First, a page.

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Now, it may be possible that positive thinking, through some physiological byproducts that, let’s say, reduce stress or lower blood pressure levels, could impact gene expression over a long period of time which may decrease the chance of developing disease. In one study, for example, researchers measured telomere length in recovering breast cancer patients who participated in mindfulness-based cancer recovery, supportive-expressive group therapy, or minimal treatment. Telomeres, implicated in epigenetics, are the protective end caps on chromosomes. Shorter telomeres have been linked to tumor growth and disruptive changes in gene expression. The researchers found that those who participated in the mindfulness-based therapy maintained their telomere length, as did those in the supportive-expressive group therapy. A trend of decreased telomere length was found in those in the control group. This might suggest an effect of mindfulness thinking or other therapies on the reduction of tumor growth via telomere length maintenance. However, the overall lack of statistical significance and observation of preliminary trends demonstrates the potential for further exploration and certainly does not guarantee that positive thinking will cure cancer.

Experiments like these should be seen as stepping stones to larger studies to further investigate any possible epigenetic mechanisms that might arise from, for instance, positive thinking or mindfulness therapies. Their results may bolster the intrigue of epigenetics and its potential, but they should not be used as “proof” to advance quack agendas or advise others’ major lifestyle changes, lest the consequences lead to a tragic case of death by quackery.

The purveyors of misinformation seem to fail to consider the interplay of behavior and molecular alterations over periods of time. They paint a glorious picture of epigenetics as the Holy Grail, the fountain of youth, the immediate answer to what many previously thought to be irreversible genetic destiny. But advising others despite a lack of solid evidence is a dangerous, irresponsible, and scientifically unsound route to pursue.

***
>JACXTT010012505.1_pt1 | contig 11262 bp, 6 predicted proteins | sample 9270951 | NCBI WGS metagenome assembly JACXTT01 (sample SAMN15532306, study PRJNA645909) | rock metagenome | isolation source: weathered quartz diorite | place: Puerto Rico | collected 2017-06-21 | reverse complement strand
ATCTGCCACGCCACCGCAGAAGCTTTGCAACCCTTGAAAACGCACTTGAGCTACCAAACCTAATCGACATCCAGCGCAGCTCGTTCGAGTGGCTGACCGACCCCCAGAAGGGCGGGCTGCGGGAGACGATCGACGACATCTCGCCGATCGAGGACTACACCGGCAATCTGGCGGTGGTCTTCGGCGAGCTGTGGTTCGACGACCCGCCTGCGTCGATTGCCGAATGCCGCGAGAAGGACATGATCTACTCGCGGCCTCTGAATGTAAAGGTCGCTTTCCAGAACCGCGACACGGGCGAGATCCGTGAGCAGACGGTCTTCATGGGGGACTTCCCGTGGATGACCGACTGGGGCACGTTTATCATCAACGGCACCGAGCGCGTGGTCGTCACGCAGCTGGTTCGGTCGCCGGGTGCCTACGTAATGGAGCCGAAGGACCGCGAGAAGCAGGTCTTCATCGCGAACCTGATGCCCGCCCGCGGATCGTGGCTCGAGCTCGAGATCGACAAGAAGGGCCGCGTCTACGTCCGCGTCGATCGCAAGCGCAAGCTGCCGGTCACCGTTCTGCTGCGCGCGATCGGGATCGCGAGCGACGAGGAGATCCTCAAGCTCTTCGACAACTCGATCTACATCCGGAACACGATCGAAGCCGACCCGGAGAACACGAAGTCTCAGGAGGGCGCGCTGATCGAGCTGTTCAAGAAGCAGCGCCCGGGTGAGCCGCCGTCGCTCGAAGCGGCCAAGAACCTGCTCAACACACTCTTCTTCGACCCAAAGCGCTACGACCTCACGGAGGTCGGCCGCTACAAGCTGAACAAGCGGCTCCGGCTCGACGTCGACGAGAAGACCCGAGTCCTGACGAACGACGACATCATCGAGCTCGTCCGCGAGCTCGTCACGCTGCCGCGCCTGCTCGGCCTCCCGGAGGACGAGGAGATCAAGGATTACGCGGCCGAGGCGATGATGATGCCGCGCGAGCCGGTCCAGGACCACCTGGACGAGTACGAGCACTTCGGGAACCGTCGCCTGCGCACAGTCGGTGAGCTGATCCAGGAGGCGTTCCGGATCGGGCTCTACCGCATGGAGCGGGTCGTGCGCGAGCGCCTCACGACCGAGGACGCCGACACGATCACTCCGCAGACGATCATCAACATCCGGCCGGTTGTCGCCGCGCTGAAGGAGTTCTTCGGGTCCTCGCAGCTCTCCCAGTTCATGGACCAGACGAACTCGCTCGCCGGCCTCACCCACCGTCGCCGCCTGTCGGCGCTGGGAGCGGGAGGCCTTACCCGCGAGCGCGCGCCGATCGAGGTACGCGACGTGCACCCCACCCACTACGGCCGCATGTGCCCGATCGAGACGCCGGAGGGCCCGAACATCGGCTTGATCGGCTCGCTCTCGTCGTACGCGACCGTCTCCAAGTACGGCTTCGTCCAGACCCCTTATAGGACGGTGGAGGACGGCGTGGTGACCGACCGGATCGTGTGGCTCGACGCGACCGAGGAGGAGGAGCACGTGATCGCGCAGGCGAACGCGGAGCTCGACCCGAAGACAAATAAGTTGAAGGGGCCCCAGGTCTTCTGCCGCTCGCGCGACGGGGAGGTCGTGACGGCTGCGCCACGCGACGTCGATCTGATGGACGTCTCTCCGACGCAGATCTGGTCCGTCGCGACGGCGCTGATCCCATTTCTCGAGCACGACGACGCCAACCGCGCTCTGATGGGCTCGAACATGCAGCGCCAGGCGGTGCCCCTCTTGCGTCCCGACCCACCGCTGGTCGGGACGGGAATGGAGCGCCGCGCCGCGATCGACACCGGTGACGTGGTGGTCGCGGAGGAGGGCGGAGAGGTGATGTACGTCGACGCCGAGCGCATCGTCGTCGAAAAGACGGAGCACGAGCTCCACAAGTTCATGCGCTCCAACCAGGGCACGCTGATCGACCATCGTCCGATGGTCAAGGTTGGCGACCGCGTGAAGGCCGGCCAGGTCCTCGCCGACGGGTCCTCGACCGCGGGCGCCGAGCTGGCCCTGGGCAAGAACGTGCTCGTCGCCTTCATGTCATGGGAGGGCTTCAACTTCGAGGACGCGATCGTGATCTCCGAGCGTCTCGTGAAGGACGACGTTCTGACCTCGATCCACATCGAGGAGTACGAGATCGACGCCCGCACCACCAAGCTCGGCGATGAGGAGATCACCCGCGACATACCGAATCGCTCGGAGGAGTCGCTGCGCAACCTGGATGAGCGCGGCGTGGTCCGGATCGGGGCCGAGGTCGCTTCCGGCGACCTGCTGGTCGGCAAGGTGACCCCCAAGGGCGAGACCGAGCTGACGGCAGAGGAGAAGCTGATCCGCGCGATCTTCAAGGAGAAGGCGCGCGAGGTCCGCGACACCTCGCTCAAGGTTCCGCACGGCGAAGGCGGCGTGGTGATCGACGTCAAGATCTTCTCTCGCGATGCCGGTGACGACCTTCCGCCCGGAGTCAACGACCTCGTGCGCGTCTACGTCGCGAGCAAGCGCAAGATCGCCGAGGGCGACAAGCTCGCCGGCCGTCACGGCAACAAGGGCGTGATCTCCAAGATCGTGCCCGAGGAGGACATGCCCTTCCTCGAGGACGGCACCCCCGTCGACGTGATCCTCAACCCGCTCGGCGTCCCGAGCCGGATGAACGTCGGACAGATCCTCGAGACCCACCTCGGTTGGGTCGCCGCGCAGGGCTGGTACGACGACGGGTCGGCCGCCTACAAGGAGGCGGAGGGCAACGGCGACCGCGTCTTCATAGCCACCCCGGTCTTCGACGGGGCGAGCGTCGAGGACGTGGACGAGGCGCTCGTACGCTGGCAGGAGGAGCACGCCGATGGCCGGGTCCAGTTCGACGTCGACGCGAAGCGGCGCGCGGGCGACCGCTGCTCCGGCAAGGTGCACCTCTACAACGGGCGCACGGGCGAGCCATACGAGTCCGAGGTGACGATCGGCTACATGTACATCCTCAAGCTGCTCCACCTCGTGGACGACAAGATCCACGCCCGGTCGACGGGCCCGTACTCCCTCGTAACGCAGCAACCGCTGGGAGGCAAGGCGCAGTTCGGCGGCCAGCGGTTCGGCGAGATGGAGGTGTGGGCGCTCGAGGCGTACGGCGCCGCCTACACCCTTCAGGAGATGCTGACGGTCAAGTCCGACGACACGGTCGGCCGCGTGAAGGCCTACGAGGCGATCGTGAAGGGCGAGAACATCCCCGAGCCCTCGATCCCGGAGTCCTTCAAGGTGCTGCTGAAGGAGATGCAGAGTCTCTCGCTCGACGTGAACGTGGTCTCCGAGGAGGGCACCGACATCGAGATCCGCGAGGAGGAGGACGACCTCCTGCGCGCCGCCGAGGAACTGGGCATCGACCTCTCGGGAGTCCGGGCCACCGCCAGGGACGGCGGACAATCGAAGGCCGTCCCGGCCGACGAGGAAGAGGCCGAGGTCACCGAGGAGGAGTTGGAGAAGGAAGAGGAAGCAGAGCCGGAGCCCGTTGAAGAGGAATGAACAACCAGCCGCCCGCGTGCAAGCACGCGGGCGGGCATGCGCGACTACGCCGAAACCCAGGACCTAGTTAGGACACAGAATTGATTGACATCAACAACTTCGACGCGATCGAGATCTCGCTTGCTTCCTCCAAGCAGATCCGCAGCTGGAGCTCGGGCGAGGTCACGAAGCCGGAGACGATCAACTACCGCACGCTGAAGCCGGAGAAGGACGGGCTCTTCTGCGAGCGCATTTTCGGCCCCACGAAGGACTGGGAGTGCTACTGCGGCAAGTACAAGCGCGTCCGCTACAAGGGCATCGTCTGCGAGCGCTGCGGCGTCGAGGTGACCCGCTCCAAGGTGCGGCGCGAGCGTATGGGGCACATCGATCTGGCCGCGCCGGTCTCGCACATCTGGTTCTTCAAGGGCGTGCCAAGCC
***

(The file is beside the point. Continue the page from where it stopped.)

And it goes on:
The question now is how confidently and how far can we draw the conclusions outlined in various epigenetic publications? And, perhaps more importantly, how will the presentation of this information impact others? Gross exaggerations have no place in science; creatively speculating where it could take us, while staying in line with what the scientific data present to us, gives hope to maintain the integrity of the field. Avoiding the distortion or embellishment of the evidence is of utmost importance so as not to misguide the public. With nearly all scientists pressing for further research on the underlying molecular mechanisms, we should be wary of using the term epigenetics loosely and assuming we have actionable information from animal or association studies, especially without a disclaimer or acknowledgement of the vast mysteries that still surround the field (and likely will for some time). Certainly, we should be wary of individuals asserting that simply changing your diet or your thoughts could epigenetically ensure the prevention of breast cancer.

Because certain “sciencey” terms like epigenetics may be unfamiliar to most folk, their meaning can be easily lost in translation. A prime example is the popular DHMO hoax that called for a ban on the ubiquitous chemical “dihydrogen monoxide” after warnings of its terrifying ability to spread pesticides, cause severe burns, and even cause death. Convincingly-spun stories sprinkled with a bit of jargon can fall on ears of the scientifically illiterate, instilling misplaced fear and persuading many unsuspecting individuals to behave in ways that, in hindsight, can seem rather unfounded. Dihydrogen monoxide is water, after all.